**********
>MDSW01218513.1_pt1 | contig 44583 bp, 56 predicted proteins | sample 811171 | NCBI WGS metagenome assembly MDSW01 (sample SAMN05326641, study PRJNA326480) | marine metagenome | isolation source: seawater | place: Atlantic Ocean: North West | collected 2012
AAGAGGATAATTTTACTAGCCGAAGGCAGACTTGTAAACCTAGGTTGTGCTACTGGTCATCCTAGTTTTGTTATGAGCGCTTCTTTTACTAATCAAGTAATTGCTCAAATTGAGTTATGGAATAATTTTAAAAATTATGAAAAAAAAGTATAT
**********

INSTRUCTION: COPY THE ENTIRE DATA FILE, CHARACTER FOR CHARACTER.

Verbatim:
>MDSW01218513.1_pt1 | contig 44583 bp, 56 predicted proteins | sample 811171 | NCBI WGS metagenome assembly MDSW01 (sample SAMN05326641, study PRJNA326480) | marine metagenome | isolation source: seawater | place: Atlantic Ocean: North West | collected 2012
AAGAGGATAATTTTACTAGCCGAAGGCAGACTTGTAAACCTAGGTTGTGCTACTGGTCATCCTAGTTTTGTTATGAGCGCTTCTTTTACTAATCAAGTAATTGCTCAAATTGAGTTATGGAATAATTTTAAAAATTATGAAAAAAAAGTATAT